In 2020, Christie’s New York sold a huge T-Rex Skeleton fondly named Stan for the sum of more than $31.8 million USD to an anonymous buyer. Originally projected to go for between $6-8 million USD, the auction sale ended up more than tripling the previous world auction record for a fossil.
Stan measures 13 feet high and 40 feet wide comprised of 188 original bones, and is considered by paleontologists to be one of the largest and most complete skeletons of its kind. Following the Christie’s auction in 2020, many were afraid that would be the last time anyone would see the T. rex specimen as the whereabouts and identity of the buyer were completely unknown.
After more than a year and a half of silence, Abhu Dhabi’s Department of Culture and Tourism confirmed that Stan will find a new home as a centerpiece in the future Natural History Museum Abu Dhabi. According to National Geographic who broke the news, the ambitious new museum currently under construction plans to chronicle the history of life on Earth “with a focus on the Arabian Peninsula’s flora and fauna, and the broader 13.8-billion-year story of the universe.”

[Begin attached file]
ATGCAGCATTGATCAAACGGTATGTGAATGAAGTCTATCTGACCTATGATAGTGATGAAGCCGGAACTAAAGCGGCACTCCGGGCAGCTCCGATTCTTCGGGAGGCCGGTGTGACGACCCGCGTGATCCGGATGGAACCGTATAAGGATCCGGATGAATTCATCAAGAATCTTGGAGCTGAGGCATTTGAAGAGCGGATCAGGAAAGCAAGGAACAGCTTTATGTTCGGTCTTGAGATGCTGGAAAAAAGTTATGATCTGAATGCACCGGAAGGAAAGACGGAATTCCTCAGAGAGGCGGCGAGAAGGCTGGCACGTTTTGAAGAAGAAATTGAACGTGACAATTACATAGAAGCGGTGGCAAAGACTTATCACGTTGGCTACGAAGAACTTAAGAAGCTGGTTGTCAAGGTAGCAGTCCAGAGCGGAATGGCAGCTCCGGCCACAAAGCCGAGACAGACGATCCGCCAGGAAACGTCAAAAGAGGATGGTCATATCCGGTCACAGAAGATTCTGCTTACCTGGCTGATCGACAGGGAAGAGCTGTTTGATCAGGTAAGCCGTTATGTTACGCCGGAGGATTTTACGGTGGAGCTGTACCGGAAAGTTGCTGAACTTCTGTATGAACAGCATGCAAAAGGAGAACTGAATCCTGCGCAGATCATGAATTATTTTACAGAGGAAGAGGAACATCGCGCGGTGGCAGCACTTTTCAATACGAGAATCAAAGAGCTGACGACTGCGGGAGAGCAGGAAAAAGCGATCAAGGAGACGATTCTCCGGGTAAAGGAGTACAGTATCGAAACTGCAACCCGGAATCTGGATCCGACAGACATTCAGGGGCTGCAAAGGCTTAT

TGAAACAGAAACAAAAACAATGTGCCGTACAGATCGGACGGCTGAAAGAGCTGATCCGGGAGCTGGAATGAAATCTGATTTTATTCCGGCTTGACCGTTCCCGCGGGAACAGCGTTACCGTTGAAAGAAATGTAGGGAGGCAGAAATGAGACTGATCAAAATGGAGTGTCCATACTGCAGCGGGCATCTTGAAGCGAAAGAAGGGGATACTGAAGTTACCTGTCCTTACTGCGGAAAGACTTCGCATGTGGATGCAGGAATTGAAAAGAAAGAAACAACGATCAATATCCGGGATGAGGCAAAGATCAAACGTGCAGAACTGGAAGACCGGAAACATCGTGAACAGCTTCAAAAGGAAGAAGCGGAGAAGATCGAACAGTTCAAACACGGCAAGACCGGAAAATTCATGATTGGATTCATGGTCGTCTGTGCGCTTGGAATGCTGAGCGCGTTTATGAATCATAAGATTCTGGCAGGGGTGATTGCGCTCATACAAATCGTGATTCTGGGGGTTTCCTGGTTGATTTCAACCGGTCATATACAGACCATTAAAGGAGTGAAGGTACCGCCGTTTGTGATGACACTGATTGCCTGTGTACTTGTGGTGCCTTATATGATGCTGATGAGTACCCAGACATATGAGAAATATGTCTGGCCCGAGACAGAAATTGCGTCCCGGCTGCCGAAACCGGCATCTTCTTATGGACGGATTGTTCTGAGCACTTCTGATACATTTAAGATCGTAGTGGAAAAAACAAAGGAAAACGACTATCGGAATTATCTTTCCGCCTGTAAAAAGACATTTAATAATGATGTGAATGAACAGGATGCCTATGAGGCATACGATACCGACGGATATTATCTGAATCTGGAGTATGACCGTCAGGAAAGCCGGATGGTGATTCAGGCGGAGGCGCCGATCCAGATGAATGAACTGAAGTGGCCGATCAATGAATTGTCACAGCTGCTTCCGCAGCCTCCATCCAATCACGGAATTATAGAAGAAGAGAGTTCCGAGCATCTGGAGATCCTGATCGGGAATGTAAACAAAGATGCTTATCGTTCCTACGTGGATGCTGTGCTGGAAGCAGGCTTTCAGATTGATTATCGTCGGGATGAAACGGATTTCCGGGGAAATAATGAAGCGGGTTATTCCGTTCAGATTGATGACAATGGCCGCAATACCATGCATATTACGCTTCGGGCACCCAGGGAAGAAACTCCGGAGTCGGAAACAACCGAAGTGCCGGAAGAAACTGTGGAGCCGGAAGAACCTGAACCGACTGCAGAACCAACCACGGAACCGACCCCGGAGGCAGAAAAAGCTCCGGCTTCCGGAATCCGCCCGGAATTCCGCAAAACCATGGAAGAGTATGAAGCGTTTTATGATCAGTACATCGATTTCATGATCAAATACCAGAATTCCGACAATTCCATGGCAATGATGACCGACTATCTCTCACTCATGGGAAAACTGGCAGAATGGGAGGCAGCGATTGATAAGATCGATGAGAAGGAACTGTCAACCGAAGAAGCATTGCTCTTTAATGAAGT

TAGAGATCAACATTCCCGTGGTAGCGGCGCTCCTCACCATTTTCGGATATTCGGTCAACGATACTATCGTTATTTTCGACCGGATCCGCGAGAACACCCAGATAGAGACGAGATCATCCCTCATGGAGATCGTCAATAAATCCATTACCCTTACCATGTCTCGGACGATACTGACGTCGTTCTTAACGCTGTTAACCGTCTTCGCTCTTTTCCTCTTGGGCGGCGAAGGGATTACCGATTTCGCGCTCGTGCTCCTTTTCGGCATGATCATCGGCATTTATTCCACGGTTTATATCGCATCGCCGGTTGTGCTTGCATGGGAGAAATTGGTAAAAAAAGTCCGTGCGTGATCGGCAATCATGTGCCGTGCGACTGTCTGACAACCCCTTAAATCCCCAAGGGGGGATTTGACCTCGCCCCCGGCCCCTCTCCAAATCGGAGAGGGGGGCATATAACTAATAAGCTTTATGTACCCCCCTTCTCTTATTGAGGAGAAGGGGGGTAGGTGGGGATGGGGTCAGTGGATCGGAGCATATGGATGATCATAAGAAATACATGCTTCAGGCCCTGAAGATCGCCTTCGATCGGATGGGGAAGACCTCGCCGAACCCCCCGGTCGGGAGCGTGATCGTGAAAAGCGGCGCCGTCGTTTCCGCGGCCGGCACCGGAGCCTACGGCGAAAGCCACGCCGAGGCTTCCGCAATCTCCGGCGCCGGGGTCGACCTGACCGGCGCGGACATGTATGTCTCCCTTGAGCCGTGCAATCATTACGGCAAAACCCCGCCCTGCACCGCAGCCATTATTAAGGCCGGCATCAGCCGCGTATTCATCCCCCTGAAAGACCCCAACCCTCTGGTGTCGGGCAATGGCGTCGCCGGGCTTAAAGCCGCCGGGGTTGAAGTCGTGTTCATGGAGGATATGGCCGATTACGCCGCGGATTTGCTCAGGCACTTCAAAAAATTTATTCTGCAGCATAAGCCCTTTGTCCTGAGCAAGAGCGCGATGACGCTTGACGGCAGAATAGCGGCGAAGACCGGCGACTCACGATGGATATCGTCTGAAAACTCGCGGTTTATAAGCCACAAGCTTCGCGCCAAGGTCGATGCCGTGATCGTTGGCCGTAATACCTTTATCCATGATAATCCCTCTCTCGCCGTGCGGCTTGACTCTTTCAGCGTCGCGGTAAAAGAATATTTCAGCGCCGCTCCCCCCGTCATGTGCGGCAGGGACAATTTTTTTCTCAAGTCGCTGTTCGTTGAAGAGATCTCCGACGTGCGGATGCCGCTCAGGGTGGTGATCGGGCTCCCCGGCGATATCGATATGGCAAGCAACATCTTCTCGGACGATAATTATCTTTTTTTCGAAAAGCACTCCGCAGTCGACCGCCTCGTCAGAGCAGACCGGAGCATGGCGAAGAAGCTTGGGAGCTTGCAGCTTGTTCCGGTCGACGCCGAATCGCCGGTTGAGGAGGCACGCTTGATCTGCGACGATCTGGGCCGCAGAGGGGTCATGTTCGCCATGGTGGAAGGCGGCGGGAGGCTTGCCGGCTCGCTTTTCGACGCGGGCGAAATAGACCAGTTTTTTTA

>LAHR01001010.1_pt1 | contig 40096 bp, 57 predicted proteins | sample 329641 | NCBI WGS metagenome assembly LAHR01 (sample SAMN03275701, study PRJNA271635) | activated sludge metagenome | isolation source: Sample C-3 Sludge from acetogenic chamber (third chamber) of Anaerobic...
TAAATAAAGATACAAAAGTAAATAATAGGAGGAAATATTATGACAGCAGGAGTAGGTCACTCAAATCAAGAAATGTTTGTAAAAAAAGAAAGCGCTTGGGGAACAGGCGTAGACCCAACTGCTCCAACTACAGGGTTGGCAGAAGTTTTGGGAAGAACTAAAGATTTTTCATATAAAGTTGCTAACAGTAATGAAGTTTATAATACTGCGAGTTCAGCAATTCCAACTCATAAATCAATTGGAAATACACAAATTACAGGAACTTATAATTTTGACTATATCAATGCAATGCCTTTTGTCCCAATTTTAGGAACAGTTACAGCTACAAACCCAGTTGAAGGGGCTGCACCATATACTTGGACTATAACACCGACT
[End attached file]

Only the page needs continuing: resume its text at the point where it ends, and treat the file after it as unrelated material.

Stan has been a key reference throughout the years providing crucial data in studies around the fabled Tyrannosaurus Rex, and the reemergence of the fossil is a big sigh of relief for both paleontologists and dinosaur enthusiasts. “Paleontology is powerful. In it we see ourselves as part of a glorious continuum of life on Earth,” Lindsay Zanno, a paleontologist at the North Carolina Museum of Natural Sciences in Raleigh wrote in an email to Nat Geo. “If Stan can inspire a new generation to protect the past and lean into conserving our planet’s biodiversity in the future, that’s what I call a happy ending.”[embedded content]